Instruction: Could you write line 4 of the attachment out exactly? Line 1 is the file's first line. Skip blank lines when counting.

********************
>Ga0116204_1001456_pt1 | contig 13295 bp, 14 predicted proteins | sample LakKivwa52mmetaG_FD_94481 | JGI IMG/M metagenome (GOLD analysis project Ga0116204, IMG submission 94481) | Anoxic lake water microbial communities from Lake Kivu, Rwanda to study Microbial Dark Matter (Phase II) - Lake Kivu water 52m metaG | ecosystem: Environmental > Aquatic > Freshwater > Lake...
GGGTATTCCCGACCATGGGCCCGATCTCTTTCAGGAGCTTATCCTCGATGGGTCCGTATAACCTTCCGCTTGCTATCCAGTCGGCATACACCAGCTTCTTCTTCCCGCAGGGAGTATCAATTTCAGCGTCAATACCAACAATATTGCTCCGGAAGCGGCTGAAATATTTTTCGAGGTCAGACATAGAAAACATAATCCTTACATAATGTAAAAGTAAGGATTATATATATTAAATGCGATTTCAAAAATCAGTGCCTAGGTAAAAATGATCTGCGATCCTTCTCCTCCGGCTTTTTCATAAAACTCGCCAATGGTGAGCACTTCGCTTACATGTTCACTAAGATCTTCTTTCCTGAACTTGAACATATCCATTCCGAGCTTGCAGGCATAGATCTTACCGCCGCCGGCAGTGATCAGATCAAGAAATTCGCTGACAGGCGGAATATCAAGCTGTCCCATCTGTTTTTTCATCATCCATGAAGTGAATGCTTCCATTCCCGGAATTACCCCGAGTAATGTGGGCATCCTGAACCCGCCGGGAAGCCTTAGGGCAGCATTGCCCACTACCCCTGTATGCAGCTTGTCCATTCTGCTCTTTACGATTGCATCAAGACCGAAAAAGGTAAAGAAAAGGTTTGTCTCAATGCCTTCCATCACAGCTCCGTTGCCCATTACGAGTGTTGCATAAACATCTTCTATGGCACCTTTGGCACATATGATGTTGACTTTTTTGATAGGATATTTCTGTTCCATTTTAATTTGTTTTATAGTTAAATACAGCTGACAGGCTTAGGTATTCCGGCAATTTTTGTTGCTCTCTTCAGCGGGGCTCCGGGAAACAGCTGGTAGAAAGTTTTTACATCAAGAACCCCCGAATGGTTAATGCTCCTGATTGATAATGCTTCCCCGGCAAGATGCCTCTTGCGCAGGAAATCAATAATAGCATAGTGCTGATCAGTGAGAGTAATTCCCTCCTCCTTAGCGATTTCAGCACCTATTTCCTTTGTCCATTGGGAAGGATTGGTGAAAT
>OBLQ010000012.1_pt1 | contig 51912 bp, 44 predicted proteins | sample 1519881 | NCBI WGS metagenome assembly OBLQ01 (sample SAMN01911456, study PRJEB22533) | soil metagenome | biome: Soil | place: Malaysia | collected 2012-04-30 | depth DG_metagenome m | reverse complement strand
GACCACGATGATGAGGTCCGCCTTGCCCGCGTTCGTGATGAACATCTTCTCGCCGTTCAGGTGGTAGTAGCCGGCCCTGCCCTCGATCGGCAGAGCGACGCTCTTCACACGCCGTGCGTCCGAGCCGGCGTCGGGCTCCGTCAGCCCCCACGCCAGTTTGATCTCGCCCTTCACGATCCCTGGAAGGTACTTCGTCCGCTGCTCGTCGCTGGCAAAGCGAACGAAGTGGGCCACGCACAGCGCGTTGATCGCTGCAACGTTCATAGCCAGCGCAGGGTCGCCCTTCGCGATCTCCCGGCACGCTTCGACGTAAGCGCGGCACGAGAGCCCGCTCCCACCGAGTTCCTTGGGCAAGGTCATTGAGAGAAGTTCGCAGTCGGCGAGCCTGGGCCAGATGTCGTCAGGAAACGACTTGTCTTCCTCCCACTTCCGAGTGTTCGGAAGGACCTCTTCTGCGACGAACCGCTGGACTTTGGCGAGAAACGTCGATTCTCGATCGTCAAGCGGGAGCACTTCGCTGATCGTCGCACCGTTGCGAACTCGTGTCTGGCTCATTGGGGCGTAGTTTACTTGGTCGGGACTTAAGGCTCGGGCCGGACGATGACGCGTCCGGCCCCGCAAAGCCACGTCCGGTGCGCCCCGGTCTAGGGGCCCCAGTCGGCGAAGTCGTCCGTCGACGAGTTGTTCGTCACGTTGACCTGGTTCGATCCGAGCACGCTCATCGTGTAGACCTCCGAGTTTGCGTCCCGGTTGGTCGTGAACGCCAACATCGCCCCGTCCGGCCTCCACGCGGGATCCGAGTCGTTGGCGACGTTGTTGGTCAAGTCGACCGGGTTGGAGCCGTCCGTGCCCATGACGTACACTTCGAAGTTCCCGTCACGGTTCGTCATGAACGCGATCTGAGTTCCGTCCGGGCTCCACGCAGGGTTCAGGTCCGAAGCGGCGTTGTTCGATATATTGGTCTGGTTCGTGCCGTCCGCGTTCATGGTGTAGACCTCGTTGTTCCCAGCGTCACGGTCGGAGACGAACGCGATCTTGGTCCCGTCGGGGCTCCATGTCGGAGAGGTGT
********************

GACCACGATGATGAGGTCCGCCTTGCCCGCGTTCGTGATGAACATCTTCTCGCCGTTCAGGTGGTAGTAGCCGGCCCTGCCCTCGATCGGCAGAGCGACGCTCTTCACACGCCGTGCGTCCGAGCCGGCGTCGGGCTCCGTCAGCCCCCACGCCAGTTTGATCTCGCCCTTCACGATCCCTGGAAGGTACTTCGTCCGCTGCTCGTCGCTGGCAAAGCGAACGAAGTGGGCCACGCACAGCGCGTTGATCGCTGCAACGTTCATAGCCAGCGCAGGGTCGCCCTTCGCGATCTCCCGGCACGCTTCGACGTAAGCGCGGCACGAGAGCCCGCTCCCACCGAGTTCCTTGGGCAAGGTCATTGAGAGAAGTTCGCAGTCGGCGAGCCTGGGCCAGATGTCGTCAGGAAACGACTTGTCTTCCTCCCACTTCCGAGTGTTCGGAAGGACCTCTTCTGCGACGAACCGCTGGACTTTGGCGAGAAACGTCGATTCTCGATCGTCAAGCGGGAGCACTTCGCTGATCGTCGCACCGTTGCGAACTCGTGTCTGGCTCATTGGGGCGTAGTTTACTTGGTCGGGACTTAAGGCTCGGGCCGGACGATGACGCGTCCGGCCCCGCAAAGCCACGTCCGGTGCGCCCCGGTCTAGGGGCCCCAGTCGGCGAAGTCGTCCGTCGACGAGTTGTTCGTCACGTTGACCTGGTTCGATCCGAGCACGCTCATCGTGTAGACCTCCGAGTTTGCGTCCCGGTTGGTCGTGAACGCCAACATCGCCCCGTCCGGCCTCCACGCGGGATCCGAGTCGTTGGCGACGTTGTTGGTCAAGTCGACCGGGTTGGAGCCGTCCGTGCCCATGACGTACACTTCGAAGTTCCCGTCACGGTTCGTCATGAACGCGATCTGAGTTCCGTCCGGGCTCCACGCAGGGTTCAGGTCCGAAGCGGCGTTGTTCGATATATTGGTCTGGTTCGTGCCGTCCGCGTTCATGGTGTAGACCTCGTTGTTCCCAGCGTCACGGTCGGAGACGAACGCGATCTTGGTCCCGTCGGGGCTCCATGTCGGAGAGGTGT